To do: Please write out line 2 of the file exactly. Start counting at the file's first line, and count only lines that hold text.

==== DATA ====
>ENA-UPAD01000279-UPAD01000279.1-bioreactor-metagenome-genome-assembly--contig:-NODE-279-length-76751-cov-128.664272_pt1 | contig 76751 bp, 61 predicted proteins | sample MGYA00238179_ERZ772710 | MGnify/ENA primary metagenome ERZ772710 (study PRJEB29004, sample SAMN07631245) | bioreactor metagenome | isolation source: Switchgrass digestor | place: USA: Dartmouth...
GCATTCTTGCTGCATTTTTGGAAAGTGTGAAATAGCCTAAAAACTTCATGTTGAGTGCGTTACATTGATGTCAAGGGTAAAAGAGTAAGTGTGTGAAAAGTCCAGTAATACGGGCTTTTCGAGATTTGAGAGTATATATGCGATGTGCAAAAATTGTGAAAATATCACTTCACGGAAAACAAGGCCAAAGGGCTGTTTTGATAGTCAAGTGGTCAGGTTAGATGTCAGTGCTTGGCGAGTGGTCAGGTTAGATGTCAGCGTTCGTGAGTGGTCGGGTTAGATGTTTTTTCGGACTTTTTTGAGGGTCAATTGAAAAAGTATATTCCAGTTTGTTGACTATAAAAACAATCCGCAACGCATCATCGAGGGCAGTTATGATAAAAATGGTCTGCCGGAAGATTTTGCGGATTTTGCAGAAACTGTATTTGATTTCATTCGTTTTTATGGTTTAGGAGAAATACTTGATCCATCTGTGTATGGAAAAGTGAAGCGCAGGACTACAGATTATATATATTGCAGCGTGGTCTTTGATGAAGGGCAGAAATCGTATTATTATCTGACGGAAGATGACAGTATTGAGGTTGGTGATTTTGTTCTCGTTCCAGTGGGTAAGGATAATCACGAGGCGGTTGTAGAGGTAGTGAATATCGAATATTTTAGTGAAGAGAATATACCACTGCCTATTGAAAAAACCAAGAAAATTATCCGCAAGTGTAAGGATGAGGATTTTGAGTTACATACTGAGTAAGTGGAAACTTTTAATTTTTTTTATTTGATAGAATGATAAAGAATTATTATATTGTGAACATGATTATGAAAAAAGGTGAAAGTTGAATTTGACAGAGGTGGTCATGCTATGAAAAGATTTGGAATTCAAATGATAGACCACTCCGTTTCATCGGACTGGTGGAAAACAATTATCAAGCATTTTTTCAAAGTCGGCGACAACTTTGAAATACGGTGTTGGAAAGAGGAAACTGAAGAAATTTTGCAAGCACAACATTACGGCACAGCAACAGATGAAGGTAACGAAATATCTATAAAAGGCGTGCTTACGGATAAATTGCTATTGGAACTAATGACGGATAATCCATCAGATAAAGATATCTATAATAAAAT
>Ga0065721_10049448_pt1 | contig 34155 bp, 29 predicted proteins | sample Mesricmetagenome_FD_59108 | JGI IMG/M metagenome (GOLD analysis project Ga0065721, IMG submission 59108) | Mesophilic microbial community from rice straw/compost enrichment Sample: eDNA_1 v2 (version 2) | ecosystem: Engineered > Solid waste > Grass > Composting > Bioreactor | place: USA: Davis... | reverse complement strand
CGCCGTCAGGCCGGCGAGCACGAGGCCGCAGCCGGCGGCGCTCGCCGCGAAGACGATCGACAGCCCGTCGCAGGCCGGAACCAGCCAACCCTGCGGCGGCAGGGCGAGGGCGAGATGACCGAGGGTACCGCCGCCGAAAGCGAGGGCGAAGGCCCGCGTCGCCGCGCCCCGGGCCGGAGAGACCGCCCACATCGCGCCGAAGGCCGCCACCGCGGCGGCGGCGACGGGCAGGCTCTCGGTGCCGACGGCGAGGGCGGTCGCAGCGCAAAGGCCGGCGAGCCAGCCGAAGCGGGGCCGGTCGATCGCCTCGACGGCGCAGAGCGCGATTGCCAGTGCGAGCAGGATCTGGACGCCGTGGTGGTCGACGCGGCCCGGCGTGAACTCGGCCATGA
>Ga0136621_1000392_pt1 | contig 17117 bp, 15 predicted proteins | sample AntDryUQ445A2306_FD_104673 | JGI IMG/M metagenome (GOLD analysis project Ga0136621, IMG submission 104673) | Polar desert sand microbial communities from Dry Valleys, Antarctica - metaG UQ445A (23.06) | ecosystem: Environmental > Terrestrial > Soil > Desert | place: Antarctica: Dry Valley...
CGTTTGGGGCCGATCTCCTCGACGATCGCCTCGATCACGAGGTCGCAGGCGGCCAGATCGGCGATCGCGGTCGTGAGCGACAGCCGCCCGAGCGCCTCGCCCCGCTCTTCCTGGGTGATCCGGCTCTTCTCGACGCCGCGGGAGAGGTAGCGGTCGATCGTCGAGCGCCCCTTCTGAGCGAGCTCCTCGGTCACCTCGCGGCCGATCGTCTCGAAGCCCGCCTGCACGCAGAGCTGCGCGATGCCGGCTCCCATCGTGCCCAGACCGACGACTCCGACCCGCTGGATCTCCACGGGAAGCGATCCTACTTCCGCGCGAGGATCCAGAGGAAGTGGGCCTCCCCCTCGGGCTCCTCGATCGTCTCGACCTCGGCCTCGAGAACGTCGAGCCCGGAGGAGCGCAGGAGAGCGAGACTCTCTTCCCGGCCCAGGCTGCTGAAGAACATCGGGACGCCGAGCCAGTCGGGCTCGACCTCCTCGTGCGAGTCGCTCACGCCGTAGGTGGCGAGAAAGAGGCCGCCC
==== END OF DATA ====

GCATTCTTGCTGCATTTTTGGAAAGTGTGAAATAGCCTAAAAACTTCATGTTGAGTGCGTTACATTGATGTCAAGGGTAAAAGAGTAAGTGTGTGAAAAGTCCAGTAATACGGGCTTTTCGAGATTTGAGAGTATATATGCGATGTGCAAAAATTGTGAAAATATCACTTCACGGAAAACAAGGCCAAAGGGCTGTTTTGATAGTCAAGTGGTCAGGTTAGATGTCAGTGCTTGGCGAGTGGTCAGGTTAGATGTCAGCGTTCGTGAGTGGTCGGGTTAGATGTTTTTTCGGACTTTTTTGAGGGTCAATTGAAAAAGTATATTCCAGTTTGTTGACTATAAAAACAATCCGCAACGCATCATCGAGGGCAGTTATGATAAAAATGGTCTGCCGGAAGATTTTGCGGATTTTGCAGAAACTGTATTTGATTTCATTCGTTTTTATGGTTTAGGAGAAATACTTGATCCATCTGTGTATGGAAAAGTGAAGCGCAGGACTACAGATTATATATATTGCAGCGTGGTCTTTGATGAAGGGCAGAAATCGTATTATTATCTGACGGAAGATGACAGTATTGAGGTTGGTGATTTTGTTCTCGTTCCAGTGGGTAAGGATAATCACGAGGCGGTTGTAGAGGTAGTGAATATCGAATATTTTAGTGAAGAGAATATACCACTGCCTATTGAAAAAACCAAGAAAATTATCCGCAAGTGTAAGGATGAGGATTTTGAGTTACATACTGAGTAAGTGGAAACTTTTAATTTTTTTTATTTGATAGAATGATAAAGAATTATTATATTGTGAACATGATTATGAAAAAAGGTGAAAGTTGAATTTGACAGAGGTGGTCATGCTATGAAAAGATTTGGAATTCAAATGATAGACCACTCCGTTTCATCGGACTGGTGGAAAACAATTATCAAGCATTTTTTCAAAGTCGGCGACAACTTTGAAATACGGTGTTGGAAAGAGGAAACTGAAGAAATTTTGCAAGCACAACATTACGGCACAGCAACAGATGAAGGTAACGAAATATCTATAAAAGGCGTGCTTACGGATAAATTGCTATTGGAACTAATGACGGATAATCCATCAGATAAAGATATCTATAATAAAAT